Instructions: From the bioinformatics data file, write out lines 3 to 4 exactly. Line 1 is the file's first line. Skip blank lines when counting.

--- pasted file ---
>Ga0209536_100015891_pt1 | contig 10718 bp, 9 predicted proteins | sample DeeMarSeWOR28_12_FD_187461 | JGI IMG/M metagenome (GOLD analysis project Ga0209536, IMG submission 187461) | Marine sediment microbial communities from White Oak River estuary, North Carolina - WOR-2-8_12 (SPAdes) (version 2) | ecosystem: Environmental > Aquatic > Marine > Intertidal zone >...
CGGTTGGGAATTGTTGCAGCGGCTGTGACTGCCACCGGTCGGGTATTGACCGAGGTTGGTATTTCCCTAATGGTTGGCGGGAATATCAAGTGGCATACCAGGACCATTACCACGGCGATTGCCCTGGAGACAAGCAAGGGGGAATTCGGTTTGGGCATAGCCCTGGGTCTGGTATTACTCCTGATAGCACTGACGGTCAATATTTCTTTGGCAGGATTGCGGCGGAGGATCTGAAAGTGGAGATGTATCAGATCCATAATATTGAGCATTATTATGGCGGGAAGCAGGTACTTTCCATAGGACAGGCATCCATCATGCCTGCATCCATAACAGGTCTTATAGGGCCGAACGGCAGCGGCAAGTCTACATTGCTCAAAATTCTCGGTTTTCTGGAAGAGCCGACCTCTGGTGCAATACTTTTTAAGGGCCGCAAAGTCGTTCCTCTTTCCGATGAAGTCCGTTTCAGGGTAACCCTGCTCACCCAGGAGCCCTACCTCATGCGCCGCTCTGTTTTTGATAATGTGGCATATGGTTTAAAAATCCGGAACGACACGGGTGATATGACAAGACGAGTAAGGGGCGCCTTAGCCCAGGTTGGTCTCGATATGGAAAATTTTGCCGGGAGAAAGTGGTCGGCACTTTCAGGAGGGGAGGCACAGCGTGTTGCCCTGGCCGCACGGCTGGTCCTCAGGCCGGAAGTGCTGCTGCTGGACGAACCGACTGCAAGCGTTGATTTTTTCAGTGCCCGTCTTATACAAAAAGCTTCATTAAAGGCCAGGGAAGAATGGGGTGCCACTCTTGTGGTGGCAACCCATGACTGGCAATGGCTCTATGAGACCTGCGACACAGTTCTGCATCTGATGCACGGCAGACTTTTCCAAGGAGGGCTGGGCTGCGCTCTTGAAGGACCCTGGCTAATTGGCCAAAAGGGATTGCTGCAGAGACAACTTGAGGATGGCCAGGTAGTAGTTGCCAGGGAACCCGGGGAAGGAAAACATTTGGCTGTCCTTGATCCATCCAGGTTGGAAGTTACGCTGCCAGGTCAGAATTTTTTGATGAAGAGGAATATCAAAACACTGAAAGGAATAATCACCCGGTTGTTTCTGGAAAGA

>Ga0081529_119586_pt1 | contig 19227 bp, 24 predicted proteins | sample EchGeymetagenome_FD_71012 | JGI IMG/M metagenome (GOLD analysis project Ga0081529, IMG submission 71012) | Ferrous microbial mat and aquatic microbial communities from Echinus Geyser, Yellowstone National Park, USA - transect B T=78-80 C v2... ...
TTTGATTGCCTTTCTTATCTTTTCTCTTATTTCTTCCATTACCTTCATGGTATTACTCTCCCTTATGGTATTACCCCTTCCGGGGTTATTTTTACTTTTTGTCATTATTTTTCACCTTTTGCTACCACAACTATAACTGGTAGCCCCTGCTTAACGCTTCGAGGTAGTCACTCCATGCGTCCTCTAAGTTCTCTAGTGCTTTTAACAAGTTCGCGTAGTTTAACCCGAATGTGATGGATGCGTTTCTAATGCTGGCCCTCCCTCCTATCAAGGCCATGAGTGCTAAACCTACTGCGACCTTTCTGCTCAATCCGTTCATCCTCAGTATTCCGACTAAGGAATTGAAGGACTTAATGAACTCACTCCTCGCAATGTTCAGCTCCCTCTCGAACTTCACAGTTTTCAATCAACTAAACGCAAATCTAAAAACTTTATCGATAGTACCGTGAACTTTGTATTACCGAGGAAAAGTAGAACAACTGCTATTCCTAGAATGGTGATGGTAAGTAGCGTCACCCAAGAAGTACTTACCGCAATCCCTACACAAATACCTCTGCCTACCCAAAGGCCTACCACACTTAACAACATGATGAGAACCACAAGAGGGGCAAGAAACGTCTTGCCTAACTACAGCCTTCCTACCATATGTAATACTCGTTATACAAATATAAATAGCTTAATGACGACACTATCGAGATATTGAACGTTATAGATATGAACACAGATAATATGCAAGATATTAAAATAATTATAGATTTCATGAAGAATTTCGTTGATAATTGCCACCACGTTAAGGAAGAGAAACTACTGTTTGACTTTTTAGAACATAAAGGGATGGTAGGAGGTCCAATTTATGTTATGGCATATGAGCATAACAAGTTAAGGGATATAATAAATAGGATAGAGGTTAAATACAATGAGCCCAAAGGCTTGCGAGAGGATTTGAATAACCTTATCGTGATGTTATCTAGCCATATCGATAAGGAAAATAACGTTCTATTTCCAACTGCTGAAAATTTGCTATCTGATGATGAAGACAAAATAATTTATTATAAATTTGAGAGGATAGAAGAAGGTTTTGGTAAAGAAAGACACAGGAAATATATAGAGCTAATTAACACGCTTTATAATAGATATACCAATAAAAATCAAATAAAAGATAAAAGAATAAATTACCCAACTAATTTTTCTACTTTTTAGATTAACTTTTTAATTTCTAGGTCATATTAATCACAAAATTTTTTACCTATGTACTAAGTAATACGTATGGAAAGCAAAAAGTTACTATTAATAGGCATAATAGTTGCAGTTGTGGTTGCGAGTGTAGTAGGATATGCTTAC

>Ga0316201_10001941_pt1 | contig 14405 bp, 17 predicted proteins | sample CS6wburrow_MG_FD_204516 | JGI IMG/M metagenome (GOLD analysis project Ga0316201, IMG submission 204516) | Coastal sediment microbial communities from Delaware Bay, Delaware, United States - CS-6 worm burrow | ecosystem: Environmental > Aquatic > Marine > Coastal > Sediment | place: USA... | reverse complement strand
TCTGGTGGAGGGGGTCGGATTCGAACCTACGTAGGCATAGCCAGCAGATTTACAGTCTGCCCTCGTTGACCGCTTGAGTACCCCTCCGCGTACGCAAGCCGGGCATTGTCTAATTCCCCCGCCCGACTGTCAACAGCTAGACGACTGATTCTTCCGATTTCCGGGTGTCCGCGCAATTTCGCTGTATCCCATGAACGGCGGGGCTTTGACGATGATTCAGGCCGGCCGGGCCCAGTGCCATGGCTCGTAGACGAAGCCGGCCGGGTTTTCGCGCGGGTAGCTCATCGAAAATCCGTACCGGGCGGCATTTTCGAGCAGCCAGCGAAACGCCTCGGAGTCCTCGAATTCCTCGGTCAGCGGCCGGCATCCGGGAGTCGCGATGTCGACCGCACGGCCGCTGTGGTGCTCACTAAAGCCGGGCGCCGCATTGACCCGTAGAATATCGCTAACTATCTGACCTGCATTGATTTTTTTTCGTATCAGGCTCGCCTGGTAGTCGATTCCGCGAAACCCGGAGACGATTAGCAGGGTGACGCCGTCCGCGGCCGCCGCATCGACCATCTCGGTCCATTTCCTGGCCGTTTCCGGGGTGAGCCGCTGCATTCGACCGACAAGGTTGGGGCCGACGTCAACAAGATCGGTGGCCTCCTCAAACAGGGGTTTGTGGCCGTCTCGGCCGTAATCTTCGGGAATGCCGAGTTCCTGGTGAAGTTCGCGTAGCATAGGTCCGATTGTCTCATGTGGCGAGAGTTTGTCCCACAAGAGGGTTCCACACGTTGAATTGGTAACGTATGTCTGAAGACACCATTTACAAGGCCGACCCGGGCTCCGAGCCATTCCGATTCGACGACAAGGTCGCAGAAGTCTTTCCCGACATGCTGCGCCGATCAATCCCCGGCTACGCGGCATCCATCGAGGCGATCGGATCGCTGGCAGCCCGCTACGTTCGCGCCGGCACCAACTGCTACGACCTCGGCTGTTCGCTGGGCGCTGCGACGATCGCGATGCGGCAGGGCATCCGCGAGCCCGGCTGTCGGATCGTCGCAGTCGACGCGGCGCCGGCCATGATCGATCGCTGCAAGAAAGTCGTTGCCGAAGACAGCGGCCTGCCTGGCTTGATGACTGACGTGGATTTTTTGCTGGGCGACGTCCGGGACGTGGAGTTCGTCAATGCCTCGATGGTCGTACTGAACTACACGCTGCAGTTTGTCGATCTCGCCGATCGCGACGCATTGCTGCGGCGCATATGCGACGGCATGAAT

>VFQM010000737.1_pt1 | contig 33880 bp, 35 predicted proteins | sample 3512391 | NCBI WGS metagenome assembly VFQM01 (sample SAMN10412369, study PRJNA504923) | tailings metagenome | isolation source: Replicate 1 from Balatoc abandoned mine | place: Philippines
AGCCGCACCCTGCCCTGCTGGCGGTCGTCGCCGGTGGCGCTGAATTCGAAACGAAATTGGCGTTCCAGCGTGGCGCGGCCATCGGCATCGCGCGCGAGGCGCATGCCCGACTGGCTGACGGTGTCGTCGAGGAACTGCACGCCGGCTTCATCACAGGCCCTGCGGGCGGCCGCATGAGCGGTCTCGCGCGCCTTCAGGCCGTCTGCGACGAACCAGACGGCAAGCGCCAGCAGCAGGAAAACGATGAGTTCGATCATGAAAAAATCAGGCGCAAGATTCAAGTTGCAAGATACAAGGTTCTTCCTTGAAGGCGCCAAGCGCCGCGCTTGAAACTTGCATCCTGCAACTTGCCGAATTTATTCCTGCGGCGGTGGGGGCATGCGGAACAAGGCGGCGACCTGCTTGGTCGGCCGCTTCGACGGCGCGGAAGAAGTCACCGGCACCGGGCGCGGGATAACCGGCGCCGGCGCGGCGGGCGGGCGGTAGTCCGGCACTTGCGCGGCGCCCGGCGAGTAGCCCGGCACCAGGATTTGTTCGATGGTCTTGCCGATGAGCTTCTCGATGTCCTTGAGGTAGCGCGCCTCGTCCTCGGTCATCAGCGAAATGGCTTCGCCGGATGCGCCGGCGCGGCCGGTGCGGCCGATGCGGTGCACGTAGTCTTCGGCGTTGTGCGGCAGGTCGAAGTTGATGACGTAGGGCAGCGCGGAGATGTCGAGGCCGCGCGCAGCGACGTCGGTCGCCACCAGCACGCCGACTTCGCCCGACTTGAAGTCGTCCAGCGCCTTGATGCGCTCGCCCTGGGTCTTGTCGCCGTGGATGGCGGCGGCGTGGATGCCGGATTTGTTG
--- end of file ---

>Ga0081529_119586_pt1 | contig 19227 bp, 24 predicted proteins | sample EchGeymetagenome_FD_71012 | JGI IMG/M metagenome (GOLD analysis project Ga0081529, IMG submission 71012) | Ferrous microbial mat and aquatic microbial communities from Echinus Geyser, Yellowstone National Park, USA - transect B T=78-80 C v2... ...
TTTGATTGCCTTTCTTATCTTTTCTCTTATTTCTTCCATTACCTTCATGGTATTACTCTCCCTTATGGTATTACCCCTTCCGGGGTTATTTTTACTTTTTGTCATTATTTTTCACCTTTTGCTACCACAACTATAACTGGTAGCCCCTGCTTAACGCTTCGAGGTAGTCACTCCATGCGTCCTCTAAGTTCTCTAGTGCTTTTAACAAGTTCGCGTAGTTTAACCCGAATGTGATGGATGCGTTTCTAATGCTGGCCCTCCCTCCTATCAAGGCCATGAGTGCTAAACCTACTGCGACCTTTCTGCTCAATCCGTTCATCCTCAGTATTCCGACTAAGGAATTGAAGGACTTAATGAACTCACTCCTCGCAATGTTCAGCTCCCTCTCGAACTTCACAGTTTTCAATCAACTAAACGCAAATCTAAAAACTTTATCGATAGTACCGTGAACTTTGTATTACCGAGGAAAAGTAGAACAACTGCTATTCCTAGAATGGTGATGGTAAGTAGCGTCACCCAAGAAGTACTTACCGCAATCCCTACACAAATACCTCTGCCTACCCAAAGGCCTACCACACTTAACAACATGATGAGAACCACAAGAGGGGCAAGAAACGTCTTGCCTAACTACAGCCTTCCTACCATATGTAATACTCGTTATACAAATATAAATAGCTTAATGACGACACTATCGAGATATTGAACGTTATAGATATGAACACAGATAATATGCAAGATATTAAAATAATTATAGATTTCATGAAGAATTTCGTTGATAATTGCCACCACGTTAAGGAAGAGAAACTACTGTTTGACTTTTTAGAACATAAAGGGATGGTAGGAGGTCCAATTTATGTTATGGCATATGAGCATAACAAGTTAAGGGATATAATAAATAGGATAGAGGTTAAATACAATGAGCCCAAAGGCTTGCGAGAGGATTTGAATAACCTTATCGTGATGTTATCTAGCCATATCGATAAGGAAAATAACGTTCTATTTCCAACTGCTGAAAATTTGCTATCTGATGATGAAGACAAAATAATTTATTATAAATTTGAGAGGATAGAAGAAGGTTTTGGTAAAGAAAGACACAGGAAATATATAGAGCTAATTAACACGCTTTATAATAGATATACCAATAAAAATCAAATAAAAGATAAAAGAATAAATTACCCAACTAATTTTTCTACTTTTTAGATTAACTTTTTAATTTCTAGGTCATATTAATCACAAAATTTTTTACCTATGTACTAAGTAATACGTATGGAAAGCAAAAAGTTACTATTAATAGGCATAATAGTTGCAGTTGTGGTTGCGAGTGTAGTAGGATATGCTTAC